Little remembered, if only a few hours ago, is a “private meeting” of President Obama with the nation’s governors. A lot is happening every day now; it’s hard to mark all these things as they go by. This meeting occurred on Monday.
The mainstream media put out conventional reports, faithfully propagating Obama’s themes and offering no meaningful characterization of the atmosphere among the arriving governors. To hear the media tell it, the governors’ interests were represented by Democrat John Hickenlooper of Colorado, chairman of the governors’ association, who promised to be constructive. Obama, we are told, also “struck an optimistic tone.”
So when Bobby Jindal (R-LA) stood outside the White House and bluntly criticized Obama, well, you know he was peeing in everybody’s cornflakes. The New York Times put it a tad more demurely:
Moments after leaving a private meeting with Mr. Obama and his fellow governors, Mr. Jindal interrupted a happy-talk news conference with a partisan attack.
“The Obama economy is now the minimum-wage economy,” Mr. Jindal said when it was his time at the microphone. As his colleagues stood, appearing surprised, Mr. Jindal ripped into the president, saying he should approve the Keystone XL oil pipeline and take other steps to improve the economy.
He accused Mr. Obama of “waving the white flag of surrender.”
The exciting moment ramped up, with powerful pushback from a Democrat:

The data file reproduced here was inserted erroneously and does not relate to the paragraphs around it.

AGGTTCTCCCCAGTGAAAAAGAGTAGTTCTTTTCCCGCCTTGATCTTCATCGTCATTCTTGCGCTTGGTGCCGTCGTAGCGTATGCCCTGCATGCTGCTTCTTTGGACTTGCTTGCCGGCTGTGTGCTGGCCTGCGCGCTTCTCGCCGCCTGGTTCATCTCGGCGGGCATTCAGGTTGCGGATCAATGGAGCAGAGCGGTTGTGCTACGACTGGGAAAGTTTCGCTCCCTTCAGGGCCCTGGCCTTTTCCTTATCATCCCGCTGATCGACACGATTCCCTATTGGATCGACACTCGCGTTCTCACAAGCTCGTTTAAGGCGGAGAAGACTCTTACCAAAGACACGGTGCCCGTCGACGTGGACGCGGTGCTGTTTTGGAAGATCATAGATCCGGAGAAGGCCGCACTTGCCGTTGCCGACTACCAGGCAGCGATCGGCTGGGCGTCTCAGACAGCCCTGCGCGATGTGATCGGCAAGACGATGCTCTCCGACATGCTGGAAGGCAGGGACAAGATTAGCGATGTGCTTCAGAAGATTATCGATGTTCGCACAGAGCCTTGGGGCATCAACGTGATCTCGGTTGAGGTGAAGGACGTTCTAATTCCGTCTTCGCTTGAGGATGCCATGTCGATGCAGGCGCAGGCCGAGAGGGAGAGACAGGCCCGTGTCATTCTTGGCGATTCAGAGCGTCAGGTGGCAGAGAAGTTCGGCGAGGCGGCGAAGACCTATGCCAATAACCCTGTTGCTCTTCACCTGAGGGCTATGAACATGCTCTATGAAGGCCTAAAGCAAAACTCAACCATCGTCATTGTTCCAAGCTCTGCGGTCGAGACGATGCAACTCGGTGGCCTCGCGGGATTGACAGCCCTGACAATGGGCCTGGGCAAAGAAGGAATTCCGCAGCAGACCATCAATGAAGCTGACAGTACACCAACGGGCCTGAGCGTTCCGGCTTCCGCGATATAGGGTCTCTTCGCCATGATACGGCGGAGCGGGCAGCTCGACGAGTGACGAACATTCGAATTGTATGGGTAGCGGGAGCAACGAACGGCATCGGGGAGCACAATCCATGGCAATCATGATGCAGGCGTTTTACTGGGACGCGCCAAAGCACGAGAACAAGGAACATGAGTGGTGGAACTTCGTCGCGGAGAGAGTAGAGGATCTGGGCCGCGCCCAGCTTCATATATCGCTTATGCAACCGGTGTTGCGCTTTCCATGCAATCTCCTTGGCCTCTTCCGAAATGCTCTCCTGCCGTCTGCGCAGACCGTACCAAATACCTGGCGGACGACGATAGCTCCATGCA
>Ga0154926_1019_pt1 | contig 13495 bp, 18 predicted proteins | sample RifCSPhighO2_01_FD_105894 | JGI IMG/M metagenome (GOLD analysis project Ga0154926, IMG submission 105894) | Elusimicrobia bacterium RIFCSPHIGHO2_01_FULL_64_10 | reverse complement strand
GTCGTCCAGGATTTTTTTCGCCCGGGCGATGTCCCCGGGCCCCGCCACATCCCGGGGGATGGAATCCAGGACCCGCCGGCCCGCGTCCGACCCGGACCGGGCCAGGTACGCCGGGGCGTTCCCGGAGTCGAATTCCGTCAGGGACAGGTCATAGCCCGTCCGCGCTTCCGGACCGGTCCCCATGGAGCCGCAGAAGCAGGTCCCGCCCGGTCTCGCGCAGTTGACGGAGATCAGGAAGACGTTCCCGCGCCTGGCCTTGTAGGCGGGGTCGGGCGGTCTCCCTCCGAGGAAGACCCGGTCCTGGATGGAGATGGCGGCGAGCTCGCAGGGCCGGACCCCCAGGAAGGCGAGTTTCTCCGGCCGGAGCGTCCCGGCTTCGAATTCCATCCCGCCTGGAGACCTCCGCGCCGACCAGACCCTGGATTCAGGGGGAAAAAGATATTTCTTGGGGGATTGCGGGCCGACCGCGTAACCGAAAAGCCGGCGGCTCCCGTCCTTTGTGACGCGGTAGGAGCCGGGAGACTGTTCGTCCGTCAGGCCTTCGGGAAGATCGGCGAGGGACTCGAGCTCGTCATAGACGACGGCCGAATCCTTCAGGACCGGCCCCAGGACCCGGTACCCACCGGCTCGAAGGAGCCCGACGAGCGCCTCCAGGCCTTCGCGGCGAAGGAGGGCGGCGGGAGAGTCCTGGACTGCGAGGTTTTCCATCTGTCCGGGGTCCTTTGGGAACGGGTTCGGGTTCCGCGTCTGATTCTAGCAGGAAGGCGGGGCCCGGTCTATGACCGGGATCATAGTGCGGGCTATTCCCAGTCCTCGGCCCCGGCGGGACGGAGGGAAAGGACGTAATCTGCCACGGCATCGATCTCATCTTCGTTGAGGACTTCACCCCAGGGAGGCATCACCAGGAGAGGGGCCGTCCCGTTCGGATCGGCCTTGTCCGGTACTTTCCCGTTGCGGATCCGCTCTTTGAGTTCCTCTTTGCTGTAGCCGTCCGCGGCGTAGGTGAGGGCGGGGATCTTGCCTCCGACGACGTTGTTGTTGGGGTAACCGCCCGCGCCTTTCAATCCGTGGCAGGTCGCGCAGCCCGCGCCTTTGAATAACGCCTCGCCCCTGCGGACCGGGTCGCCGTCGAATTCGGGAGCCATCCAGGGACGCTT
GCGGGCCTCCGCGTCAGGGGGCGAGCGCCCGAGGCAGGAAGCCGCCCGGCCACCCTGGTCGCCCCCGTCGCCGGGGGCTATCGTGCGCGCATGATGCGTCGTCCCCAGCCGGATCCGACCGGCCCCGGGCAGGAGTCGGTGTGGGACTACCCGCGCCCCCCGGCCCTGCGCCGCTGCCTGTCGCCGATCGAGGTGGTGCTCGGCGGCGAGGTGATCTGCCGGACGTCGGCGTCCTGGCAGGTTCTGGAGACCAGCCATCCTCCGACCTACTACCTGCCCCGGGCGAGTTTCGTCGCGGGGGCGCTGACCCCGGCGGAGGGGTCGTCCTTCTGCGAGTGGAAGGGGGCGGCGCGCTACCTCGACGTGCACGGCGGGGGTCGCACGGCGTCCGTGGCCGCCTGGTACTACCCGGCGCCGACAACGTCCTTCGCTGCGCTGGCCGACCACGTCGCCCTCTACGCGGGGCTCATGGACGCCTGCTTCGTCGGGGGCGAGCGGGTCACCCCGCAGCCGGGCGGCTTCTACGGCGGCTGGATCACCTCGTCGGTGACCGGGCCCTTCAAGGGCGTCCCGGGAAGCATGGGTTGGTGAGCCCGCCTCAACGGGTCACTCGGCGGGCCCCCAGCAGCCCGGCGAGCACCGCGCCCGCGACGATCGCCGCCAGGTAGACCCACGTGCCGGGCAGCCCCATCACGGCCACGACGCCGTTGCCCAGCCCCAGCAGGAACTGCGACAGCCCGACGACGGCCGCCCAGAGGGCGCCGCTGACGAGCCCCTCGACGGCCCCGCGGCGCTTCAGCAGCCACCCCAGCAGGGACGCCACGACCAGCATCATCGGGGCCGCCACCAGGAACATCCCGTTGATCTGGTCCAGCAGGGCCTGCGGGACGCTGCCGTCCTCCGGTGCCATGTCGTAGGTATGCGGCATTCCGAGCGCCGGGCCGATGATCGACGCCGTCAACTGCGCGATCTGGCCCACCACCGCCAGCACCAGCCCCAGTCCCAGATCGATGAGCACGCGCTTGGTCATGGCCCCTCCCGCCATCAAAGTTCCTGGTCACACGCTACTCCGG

Gov. Dannel P. Malloy, Democrat of Connecticut, erupted, accusing Mr. Jindal of being overtly partisan.
“That’s the most insane statement I’ve ever heard,” Mr. Malloy said, prompting some immediate partisan arguing from the dozen or so governors assembled just steps from the Oval Office.
Of course, none of this had anything to do with the guy in the White House. He struck an optimistic tone, we are assured.
So the brief summary posted to Facebook by Nikki Haley (R-SC) forms an interesting counterpoint with the carefully straight-faced narrative urged on us by the MSM.
Clearly, Obama was in transmit mode, and has no intention of actually “working with” the governors. The comment that he wants to deal with them because they “get things done” is telling in itself. The message here is not one of patience with policy disagreement. It’s basically the precise opposite. No surprise there, of course. But as context for Jindal’s trenchant statement, it’s informative.
The real question is whether the governors, or the Congressional Republicans, or really anyone in elected office can get ahead of the Obama transformation freight train. Right now, everyone is playing catch-up.